In Gator Country, science and nature journalist Rebecca Renner delivers an astounding story about an alligator-poaching operation in the Florida Everglades. She grew up in Florida, the "swampy Deep South," one of the most biodiverse places in the country. At the age of seven, she encountered her first alligator up close, behind her family's home. By 2017, Renner was working to support herself as a high school English teacher when a student had turned in a well-informed, intimate wildlife essay on poaching--"the act of illegally taking flora or fauna from the wild"--and profiting from it. He feared Renner might snitch on him, and this planted a seed in Renner.
Years later, when she was working her way up the ranks as a nature writer for National Geographic and the New York Times, her interest in poaching resurfaced. In 2020, she became determined to learn more about alligator poaching from the points of view of the law and the poachers--those whom she identified as the economically poor struggling to live in Florida's diminishing wetlands. Her adventurous, in-depth study probes the nature of crime and human character, while also mining the far-reaching consequences of what it truly takes to survive--in the wild and in society.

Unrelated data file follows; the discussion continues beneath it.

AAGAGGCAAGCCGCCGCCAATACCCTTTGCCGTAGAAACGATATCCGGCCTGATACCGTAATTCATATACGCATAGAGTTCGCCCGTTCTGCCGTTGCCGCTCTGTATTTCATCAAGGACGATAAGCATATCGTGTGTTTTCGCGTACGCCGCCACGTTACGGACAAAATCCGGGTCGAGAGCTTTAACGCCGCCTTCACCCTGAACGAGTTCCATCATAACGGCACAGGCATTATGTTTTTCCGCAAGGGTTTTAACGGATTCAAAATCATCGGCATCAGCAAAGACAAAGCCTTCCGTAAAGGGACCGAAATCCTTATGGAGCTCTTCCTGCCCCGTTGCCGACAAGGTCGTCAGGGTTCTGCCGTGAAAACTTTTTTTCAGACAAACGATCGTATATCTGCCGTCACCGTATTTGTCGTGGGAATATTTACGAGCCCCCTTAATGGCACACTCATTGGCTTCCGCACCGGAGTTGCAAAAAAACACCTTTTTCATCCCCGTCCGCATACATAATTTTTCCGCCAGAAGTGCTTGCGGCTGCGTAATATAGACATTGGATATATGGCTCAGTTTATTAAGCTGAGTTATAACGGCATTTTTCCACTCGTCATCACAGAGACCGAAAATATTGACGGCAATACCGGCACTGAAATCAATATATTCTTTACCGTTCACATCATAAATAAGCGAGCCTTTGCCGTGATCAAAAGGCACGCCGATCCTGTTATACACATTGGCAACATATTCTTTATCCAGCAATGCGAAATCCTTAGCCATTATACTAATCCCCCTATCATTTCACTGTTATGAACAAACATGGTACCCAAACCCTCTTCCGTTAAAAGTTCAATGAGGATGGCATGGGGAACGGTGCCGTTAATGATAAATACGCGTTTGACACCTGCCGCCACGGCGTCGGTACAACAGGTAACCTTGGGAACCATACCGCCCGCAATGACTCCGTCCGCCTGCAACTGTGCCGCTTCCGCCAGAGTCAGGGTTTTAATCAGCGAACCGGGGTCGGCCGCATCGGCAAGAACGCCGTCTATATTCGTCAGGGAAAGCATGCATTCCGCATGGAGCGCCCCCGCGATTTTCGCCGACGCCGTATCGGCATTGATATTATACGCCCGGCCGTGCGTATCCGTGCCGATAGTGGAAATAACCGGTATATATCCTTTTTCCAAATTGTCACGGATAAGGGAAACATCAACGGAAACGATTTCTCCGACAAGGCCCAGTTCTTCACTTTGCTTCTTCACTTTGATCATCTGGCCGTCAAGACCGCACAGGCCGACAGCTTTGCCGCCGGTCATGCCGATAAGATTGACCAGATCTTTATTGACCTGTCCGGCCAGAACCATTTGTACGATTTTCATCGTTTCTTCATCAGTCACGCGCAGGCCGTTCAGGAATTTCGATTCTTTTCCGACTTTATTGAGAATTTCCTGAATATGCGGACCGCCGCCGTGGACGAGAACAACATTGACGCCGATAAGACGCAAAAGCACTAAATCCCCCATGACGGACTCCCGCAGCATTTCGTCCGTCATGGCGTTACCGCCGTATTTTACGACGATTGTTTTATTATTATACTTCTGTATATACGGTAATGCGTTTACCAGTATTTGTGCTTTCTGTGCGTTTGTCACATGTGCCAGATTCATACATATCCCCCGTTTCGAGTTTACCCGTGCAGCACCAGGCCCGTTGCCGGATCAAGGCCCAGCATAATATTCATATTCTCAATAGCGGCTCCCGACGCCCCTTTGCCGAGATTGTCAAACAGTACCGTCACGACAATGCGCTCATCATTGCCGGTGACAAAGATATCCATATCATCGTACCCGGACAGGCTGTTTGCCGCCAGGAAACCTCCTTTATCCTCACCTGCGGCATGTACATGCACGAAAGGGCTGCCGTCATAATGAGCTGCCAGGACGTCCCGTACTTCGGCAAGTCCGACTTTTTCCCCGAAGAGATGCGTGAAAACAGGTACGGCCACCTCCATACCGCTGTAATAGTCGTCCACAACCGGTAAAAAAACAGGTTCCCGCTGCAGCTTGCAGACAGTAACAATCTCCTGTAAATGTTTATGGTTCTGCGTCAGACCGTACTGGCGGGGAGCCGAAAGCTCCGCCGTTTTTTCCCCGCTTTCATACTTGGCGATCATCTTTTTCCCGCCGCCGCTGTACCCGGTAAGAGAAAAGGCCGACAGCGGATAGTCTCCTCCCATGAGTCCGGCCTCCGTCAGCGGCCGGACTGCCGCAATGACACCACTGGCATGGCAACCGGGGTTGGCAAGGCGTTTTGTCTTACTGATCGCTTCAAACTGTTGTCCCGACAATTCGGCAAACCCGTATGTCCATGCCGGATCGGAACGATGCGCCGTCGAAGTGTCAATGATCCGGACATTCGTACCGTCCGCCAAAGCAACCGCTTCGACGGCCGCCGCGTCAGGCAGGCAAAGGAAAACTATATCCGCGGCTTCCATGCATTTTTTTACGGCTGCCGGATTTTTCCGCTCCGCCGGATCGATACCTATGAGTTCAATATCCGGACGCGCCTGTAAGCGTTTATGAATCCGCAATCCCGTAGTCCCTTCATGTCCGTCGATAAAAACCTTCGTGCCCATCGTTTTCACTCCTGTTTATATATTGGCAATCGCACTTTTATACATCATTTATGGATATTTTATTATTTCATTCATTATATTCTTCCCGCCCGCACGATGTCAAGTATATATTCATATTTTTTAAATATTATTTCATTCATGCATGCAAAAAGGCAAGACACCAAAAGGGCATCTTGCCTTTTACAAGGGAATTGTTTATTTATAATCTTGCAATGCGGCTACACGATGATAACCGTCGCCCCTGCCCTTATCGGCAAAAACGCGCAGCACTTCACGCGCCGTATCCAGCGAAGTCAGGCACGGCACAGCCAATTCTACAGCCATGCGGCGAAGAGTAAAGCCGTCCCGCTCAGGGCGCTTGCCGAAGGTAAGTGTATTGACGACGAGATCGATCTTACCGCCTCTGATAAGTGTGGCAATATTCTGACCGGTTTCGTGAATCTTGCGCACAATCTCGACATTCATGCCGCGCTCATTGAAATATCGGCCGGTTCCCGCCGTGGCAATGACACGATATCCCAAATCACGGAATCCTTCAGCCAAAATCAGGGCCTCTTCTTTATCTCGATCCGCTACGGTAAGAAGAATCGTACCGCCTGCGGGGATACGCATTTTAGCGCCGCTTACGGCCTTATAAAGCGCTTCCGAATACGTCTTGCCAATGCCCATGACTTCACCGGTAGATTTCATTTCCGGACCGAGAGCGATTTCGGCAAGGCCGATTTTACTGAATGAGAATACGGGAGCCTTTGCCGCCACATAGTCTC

Renner (Drift: Collected Short Fiction), a gifted and deeply empathetic writer, paints such sympathetic, well-rounded portraits of the justice-seeking rangers and wildlife officers versus the struggling-to-survive poachers that readers will have trouble taking sides. Her propulsive narrative reads as suspensefully as a well-wrought mystery novel as she uncovers an exciting true story that will educate, enlighten, and enthrall her audience. -- Kathleen Gerard, blogger at Reading Between the Lines